Advertisers are now placing big bets on digital alternatives with one research group expecting a 7.5 percent compound annual growth in the market until 2028. Currently, the digital signage market is worth more than $20 billion. With digital billboards representing just 4 percent of the outdoor advertising market, it will be quite a will before they have anywhere near the ubiquity of traditional options.

Advertisers focusing on billboards are especially bullish on digital technology because of increased competition for attention and consumer awareness. One advertising firm framed the issue almost like an existential crisis, “Today’s consumers are much smarter and well informed than they were 30 years ago; therefore, merely repeating a message to the average individual is not a viable strategy for return on investment. In 2021, along with a great website design, Google SEO, and content creation, advertisers will need to incorporate technology and customer preference in their advertising models to keep the spirit of advertising alive.” 

Like any good salespeople, this increased competition isn’t a problem but an opportunity to incorporate digital billboards into advertising campaigns because “experts also believe that out-of-home advertising is making a comeback because consumers are getting tired of the constant bombardment of advertisements on their phones.”…

The evolution– and the future– of the billboard, an object that very much tends to keep pace with the times: “Billboard Empire,” From Andrew Egan in @readtedium.

* Ogden Nash

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As we obey, we might recall that on this date in 1982 the #1 song in the U.S. was “Don’t You Want Me,” by The Human League (and “the second British Invasion”was underway).

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“Half the money I spend on advertising is wasted; the trouble is, I don’t know which half.”*…

In the U.S., more than $250 billion a year is spent on advertising; globally, the figure is more than half a trillion dollars. So, it would seem there’s a basic question worth asking: does all that advertising actually work? The ad industry swears by its efficacy — but a massive new study tells a different story…

Have you ever been puzzled by something that’s supposed to be true, but you didn’t quite believe it — and you didn’t have the evidence to challenge it? But then, one day, the evidence appears! Today is that day. From Freakonomics (@Freakonomics), “Does Advertising Actually Work?

The link above is to Part One, which focuses on television advertising; for a look at the new sheriff in town, digital advertising, see Part Two.

John Wanamaker, pioneer of the modern department store and gifted merchant and marketer who helped define the modern consumer era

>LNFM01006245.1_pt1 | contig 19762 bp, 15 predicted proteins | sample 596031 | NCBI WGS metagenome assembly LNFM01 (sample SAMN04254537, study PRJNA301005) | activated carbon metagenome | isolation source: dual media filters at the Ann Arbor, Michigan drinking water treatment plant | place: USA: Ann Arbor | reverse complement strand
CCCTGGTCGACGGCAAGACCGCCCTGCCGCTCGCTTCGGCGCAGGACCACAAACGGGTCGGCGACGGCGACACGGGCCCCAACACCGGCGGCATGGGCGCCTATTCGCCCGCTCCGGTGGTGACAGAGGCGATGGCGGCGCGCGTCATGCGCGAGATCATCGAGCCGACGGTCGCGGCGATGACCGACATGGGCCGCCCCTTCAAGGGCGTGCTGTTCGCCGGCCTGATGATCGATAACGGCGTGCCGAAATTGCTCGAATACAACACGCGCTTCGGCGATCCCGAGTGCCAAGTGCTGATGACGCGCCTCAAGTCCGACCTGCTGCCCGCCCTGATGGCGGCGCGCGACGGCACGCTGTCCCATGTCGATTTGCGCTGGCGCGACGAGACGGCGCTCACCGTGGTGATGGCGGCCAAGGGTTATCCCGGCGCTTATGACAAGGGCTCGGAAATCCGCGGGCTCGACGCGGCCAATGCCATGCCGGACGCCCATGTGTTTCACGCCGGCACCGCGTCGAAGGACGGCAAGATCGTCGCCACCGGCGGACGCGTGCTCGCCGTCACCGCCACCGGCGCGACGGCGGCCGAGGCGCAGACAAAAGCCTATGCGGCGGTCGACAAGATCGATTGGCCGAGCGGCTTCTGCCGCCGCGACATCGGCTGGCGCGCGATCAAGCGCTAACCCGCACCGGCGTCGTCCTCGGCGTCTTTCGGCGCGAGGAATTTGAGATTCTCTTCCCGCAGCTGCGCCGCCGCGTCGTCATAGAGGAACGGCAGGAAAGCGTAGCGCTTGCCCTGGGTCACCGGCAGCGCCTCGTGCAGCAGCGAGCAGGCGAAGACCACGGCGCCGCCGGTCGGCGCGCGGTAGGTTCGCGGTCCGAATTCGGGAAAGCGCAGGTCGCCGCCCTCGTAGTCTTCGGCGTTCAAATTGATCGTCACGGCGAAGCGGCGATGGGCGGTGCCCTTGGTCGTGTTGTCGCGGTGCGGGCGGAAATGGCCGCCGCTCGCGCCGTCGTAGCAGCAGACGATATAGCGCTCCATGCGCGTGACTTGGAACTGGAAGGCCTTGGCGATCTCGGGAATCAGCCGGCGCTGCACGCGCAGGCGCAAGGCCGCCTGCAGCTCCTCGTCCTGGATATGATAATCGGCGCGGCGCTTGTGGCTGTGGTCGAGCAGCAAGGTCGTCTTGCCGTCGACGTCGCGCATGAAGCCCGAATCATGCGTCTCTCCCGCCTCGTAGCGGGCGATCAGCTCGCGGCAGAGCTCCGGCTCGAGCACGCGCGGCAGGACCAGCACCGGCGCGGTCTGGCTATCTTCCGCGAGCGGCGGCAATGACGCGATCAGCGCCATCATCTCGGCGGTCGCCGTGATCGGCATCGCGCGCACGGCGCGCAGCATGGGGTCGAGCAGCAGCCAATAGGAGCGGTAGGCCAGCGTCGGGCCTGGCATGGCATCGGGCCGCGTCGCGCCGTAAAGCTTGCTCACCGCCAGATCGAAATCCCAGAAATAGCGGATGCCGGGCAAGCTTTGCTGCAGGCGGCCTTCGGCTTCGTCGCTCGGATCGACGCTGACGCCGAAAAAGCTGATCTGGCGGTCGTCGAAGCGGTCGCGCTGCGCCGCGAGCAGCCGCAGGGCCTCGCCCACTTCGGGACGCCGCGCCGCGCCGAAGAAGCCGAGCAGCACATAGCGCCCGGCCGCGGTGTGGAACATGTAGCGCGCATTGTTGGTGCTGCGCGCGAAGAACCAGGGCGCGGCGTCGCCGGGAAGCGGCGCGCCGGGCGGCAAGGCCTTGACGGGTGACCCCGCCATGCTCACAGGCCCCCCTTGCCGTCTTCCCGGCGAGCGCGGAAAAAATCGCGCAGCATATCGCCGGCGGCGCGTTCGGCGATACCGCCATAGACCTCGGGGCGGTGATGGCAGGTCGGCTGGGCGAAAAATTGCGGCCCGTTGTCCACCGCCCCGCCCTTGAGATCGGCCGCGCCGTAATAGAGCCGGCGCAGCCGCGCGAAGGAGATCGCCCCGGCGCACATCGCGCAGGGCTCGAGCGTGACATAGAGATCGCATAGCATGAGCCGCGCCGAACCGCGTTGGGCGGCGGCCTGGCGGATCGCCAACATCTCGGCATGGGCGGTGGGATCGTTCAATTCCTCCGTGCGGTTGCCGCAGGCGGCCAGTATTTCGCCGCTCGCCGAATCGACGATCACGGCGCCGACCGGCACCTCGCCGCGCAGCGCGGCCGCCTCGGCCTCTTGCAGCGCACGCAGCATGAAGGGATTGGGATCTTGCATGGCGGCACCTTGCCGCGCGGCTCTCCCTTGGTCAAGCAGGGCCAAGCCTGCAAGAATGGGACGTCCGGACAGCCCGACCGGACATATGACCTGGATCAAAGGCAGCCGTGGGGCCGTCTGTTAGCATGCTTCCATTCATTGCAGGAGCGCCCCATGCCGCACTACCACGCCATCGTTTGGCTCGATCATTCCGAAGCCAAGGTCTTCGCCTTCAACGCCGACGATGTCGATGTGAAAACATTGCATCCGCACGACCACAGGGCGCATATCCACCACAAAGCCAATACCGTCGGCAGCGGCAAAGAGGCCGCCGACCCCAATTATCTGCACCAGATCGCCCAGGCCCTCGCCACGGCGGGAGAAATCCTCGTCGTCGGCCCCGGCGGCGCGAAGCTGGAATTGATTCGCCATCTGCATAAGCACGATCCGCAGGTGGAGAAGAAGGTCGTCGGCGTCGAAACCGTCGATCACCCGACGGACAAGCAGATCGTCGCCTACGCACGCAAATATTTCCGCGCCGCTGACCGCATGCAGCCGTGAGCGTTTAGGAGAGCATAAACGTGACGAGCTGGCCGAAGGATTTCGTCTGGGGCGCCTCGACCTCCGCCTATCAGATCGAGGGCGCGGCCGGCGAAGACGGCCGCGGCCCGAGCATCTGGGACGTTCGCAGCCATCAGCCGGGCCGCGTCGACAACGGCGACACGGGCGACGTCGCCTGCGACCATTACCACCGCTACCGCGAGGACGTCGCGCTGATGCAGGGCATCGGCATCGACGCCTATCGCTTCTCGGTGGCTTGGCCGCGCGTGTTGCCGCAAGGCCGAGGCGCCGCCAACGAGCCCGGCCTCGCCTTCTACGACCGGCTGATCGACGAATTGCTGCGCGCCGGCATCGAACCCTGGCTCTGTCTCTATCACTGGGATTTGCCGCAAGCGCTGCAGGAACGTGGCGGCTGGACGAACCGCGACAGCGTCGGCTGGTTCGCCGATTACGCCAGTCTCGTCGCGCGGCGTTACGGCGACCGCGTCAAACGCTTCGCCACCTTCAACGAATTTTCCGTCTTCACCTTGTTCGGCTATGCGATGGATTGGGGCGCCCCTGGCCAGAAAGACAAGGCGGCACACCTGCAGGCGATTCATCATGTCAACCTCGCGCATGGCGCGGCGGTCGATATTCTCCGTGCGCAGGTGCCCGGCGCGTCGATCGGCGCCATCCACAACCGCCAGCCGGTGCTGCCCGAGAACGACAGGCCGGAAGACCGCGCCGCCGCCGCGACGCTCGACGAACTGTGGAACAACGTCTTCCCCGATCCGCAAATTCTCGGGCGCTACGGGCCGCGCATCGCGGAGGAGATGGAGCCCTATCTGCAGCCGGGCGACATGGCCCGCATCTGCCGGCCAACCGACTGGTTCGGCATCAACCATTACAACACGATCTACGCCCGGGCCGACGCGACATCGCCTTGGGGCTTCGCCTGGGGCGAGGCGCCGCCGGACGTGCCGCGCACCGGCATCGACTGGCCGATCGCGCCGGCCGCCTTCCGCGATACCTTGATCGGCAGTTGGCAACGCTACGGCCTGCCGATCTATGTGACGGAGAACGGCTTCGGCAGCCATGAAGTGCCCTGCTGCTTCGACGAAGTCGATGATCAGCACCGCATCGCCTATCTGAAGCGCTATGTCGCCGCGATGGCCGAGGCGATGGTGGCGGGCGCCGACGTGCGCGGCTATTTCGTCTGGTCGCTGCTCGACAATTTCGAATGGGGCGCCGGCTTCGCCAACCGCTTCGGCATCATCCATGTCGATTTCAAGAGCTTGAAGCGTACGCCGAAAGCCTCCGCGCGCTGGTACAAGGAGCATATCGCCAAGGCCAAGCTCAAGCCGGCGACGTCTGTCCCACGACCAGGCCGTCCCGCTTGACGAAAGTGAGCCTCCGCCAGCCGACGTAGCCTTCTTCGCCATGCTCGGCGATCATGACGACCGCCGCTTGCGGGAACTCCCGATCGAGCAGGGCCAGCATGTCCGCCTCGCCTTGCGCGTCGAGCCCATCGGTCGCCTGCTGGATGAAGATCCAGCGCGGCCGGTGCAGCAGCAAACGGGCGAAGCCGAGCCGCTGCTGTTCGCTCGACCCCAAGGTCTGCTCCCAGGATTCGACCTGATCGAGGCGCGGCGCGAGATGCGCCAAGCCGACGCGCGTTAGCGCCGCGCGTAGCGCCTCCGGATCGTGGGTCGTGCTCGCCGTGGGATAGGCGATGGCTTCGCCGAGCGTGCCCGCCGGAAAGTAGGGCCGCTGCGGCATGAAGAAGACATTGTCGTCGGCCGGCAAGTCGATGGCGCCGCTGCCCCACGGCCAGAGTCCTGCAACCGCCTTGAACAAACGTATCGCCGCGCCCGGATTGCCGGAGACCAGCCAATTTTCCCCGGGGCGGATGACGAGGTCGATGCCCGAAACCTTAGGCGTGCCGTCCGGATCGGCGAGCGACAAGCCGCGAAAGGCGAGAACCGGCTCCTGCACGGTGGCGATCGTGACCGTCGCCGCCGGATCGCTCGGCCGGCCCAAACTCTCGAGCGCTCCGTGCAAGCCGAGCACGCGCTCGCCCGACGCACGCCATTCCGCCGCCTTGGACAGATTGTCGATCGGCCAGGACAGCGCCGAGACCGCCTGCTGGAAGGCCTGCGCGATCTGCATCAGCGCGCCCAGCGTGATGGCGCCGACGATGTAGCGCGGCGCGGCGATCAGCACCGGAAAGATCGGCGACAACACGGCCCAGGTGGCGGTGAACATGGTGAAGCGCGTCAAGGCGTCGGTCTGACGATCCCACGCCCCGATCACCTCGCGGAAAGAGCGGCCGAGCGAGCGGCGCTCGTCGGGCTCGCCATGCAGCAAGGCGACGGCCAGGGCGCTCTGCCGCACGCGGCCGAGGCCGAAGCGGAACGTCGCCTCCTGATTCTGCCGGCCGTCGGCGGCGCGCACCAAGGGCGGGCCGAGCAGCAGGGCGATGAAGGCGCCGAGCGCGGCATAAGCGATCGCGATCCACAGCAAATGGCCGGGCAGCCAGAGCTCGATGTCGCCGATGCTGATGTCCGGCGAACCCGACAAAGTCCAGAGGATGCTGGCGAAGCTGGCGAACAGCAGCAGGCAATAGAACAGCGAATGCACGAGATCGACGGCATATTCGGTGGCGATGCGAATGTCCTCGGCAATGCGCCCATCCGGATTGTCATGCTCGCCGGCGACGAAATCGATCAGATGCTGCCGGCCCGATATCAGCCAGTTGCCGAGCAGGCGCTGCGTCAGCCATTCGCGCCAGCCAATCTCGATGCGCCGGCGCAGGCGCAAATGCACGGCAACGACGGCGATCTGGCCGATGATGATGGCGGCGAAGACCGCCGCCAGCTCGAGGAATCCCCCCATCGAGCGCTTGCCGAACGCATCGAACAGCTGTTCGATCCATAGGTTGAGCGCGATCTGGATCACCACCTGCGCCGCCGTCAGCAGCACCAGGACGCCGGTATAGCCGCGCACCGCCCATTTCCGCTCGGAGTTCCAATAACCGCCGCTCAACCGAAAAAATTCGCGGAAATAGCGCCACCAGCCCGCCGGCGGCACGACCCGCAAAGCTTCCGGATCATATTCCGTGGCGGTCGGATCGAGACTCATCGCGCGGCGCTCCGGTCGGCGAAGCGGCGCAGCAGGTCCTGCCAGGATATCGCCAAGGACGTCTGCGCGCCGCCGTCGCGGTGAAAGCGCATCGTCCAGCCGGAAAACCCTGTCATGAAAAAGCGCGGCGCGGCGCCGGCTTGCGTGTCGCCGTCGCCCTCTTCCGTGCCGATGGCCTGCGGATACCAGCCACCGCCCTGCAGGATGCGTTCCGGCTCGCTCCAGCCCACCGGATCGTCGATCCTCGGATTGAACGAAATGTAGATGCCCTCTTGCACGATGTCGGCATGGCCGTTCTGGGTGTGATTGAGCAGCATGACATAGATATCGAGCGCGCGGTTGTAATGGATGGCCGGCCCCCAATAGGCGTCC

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As we ponder persuasion, we might note that, history would suggest that some advertising has worked even better than expected; case in point: on this date in 1959 the Barbie doll was introduced (at the American Toy Fair in New York).  Ruth Handler (co-founder, with her husband, of Mattel), created Barbie as an “aspirational” (i.e., grown up) alternative to baby dolls.  She adapted Barbie from a German doll, Lilli, which was based on a German cartoon strip– and which was sold as a “racy” item, primary to men in tobacco stores…  Amped via Mattel’s sponsorship of The Mickey Mouse Club (Mattel was the first toy company to use television advertising), the figurine was a huge smash…and was followed by Midge, Skipper, and– enfranchising a set of men perhaps beyond those who felt bereft when Lilli became Barbie– Ken.

 Barbie Millicent Roberts™ from Willows, Wisconsin, 1959

Written by (Roughly) Daily

March 9, 2021 at 1:01 am

“Commercials are about products in the same sense that the story of Jonah is about the anatomy of whales”*…

The Superbowl has, since its inception been… well, the superbowl of broadcasting; this year’s expected audience is over 100 million. Even in this pandemic-challenged economy, 30-second spots on today’s sold-out Superbowl telecast listed for $5.6 million each (though in Scott’s Miracle-Gro reportedly scored a steal at $5.5 million); there’s an extra $300,000 fee to be included in the livestream.

With that kind of investment at stake, and their sights set on the gargantuan audience who will see their commercials, the companies that advertise take their ads very seriously. And as for viewers, many report that the commercials are their favorite part of the show…

Like millions of viewers who tune into the big game year after year, we at FiveThirtyEight LOVE Super Bowl commercials. We love them so much, in fact, that we wanted to know everything about them … by analyzing and categorizing them, of course. We dug into the defining characteristics of a Super Bowl ad, then grouped commercials based on which criteria they shared — and let me tell you, we found some really weird clusters of commercials.

We watched 233 ads from the 10 brands that aired the most spots in all 21 Super Bowls this century, according to superbowl-ads.com. While we watched, we evaluated ads using seven specific criteria…

Superbowl commercials, as only FiveThirtyEight could analyze them: “According To Super Bowl Ads, Americans Love America, Animals And Sex“… sometimes even all at the same time. (Videos included!)

* Neil Postman

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As we contemplate our culture, we might recall that the first organized Mardi Gras celebration in (what is now) the United States was held by French settlers in Mobile, Alabama on this date in 1703.

The first Mardi Gras parade in New Orleans processed on this date in 1827 when masked and costumed students danced through the streets.

Mardi Gras 1937- by Eudora Welty (who, before she became a writer, took photos for the WPA)

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Written by (Roughly) Daily

February 7, 2021 at 1:01 am